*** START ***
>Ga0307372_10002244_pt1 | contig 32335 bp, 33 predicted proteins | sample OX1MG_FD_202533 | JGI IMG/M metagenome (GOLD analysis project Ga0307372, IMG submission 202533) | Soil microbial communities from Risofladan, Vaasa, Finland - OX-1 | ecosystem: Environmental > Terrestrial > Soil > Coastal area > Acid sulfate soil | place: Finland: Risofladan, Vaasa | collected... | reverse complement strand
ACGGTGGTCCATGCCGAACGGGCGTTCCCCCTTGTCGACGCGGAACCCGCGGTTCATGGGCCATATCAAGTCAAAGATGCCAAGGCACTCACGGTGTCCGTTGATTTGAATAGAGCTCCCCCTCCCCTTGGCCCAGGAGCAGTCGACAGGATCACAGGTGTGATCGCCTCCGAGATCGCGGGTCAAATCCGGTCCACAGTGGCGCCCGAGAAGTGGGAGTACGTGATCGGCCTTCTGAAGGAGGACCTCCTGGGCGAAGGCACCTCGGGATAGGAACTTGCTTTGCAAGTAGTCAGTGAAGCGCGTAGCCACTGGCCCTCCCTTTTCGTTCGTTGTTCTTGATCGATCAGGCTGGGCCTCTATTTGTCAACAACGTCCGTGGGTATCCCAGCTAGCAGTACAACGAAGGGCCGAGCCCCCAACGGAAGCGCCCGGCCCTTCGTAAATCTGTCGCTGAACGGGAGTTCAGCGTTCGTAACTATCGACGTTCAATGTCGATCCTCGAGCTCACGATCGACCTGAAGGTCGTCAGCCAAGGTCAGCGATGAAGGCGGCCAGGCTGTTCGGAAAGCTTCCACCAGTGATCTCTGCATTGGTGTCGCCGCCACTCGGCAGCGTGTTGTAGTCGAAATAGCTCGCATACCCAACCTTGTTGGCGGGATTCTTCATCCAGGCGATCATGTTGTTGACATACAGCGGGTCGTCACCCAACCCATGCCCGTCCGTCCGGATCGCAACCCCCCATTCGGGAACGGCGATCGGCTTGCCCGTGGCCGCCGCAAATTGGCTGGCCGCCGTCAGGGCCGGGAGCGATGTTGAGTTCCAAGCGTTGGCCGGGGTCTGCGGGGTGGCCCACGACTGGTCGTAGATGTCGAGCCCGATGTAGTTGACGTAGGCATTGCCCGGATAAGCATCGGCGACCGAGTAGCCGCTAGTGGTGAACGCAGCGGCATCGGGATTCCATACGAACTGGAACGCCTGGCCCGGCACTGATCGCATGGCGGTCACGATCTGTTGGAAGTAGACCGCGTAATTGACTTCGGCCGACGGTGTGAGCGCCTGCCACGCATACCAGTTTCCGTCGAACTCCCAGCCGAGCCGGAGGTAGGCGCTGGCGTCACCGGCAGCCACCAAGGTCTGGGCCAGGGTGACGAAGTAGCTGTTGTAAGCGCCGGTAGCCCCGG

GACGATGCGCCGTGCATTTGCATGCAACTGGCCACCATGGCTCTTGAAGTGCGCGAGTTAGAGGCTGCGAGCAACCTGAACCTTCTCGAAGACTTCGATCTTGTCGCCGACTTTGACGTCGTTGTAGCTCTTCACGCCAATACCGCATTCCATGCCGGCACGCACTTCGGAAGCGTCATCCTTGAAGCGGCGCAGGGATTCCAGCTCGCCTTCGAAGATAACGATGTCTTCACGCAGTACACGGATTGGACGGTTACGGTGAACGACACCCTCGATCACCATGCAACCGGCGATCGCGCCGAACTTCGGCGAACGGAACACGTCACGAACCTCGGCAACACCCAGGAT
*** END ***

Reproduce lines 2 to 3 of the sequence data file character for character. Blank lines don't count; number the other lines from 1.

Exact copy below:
ACGGTGGTCCATGCCGAACGGGCGTTCCCCCTTGTCGACGCGGAACCCGCGGTTCATGGGCCATATCAAGTCAAAGATGCCAAGGCACTCACGGTGTCCGTTGATTTGAATAGAGCTCCCCCTCCCCTTGGCCCAGGAGCAGTCGACAGGATCACAGGTGTGATCGCCTCCGAGATCGCGGGTCAAATCCGGTCCACAGTGGCGCCCGAGAAGTGGGAGTACGTGATCGGCCTTCTGAAGGAGGACCTCCTGGGCGAAGGCACCTCGGGATAGGAACTTGCTTTGCAAGTAGTCAGTGAAGCGCGTAGCCACTGGCCCTCCCTTTTCGTTCGTTGTTCTTGATCGATCAGGCTGGGCCTCTATTTGTCAACAACGTCCGTGGGTATCCCAGCTAGCAGTACAACGAAGGGCCGAGCCCCCAACGGAAGCGCCCGGCCCTTCGTAAATCTGTCGCTGAACGGGAGTTCAGCGTTCGTAACTATCGACGTTCAATGTCGATCCTCGAGCTCACGATCGACCTGAAGGTCGTCAGCCAAGGTCAGCGATGAAGGCGGCCAGGCTGTTCGGAAAGCTTCCACCAGTGATCTCTGCATTGGTGTCGCCGCCACTCGGCAGCGTGTTGTAGTCGAAATAGCTCGCATACCCAACCTTGTTGGCGGGATTCTTCATCCAGGCGATCATGTTGTTGACATACAGCGGGTCGTCACCCAACCCATGCCCGTCCGTCCGGATCGCAACCCCCCATTCGGGAACGGCGATCGGCTTGCCCGTGGCCGCCGCAAATTGGCTGGCCGCCGTCAGGGCCGGGAGCGATGTTGAGTTCCAAGCGTTGGCCGGGGTCTGCGGGGTGGCCCACGACTGGTCGTAGATGTCGAGCCCGATGTAGTTGACGTAGGCATTGCCCGGATAAGCATCGGCGACCGAGTAGCCGCTAGTGGTGAACGCAGCGGCATCGGGATTCCATACGAACTGGAACGCCTGGCCCGGCACTGATCGCATGGCGGTCACGATCTGTTGGAAGTAGACCGCGTAATTGACTTCGGCCGACGGTGTGAGCGCCTGCCACGCATACCAGTTTCCGTCGAACTCCCAGCCGAGCCGGAGGTAGGCGCTGGCGTCACCGGCAGCCACCAAGGTCTGGGCCAGGGTGACGAAGTAGCTGTTGTAAGCGCCGGTAGCCCCGG

GACGATGCGCCGTGCATTTGCATGCAACTGGCCACCATGGCTCTTGAAGTGCGCGAGTTAGAGGCTGCGAGCAACCTGAACCTTCTCGAAGACTTCGATCTTGTCGCCGACTTTGACGTCGTTGTAGCTCTTCACGCCAATACCGCATTCCATGCCGGCACGCACTTCGGAAGCGTCATCCTTGAAGCGGCGCAGGGATTCCAGCTCGCCTTCGAAGATAACGATGTCTTCACGCAGTACACGGATTGGACGGTTACGGTGAACGACACCCTCGATCACCATGCAACCGGCGATCGCGCCGAACTTCGGCGAACGGAACACGTCACGAACCTCGGCAACACCCAGGAT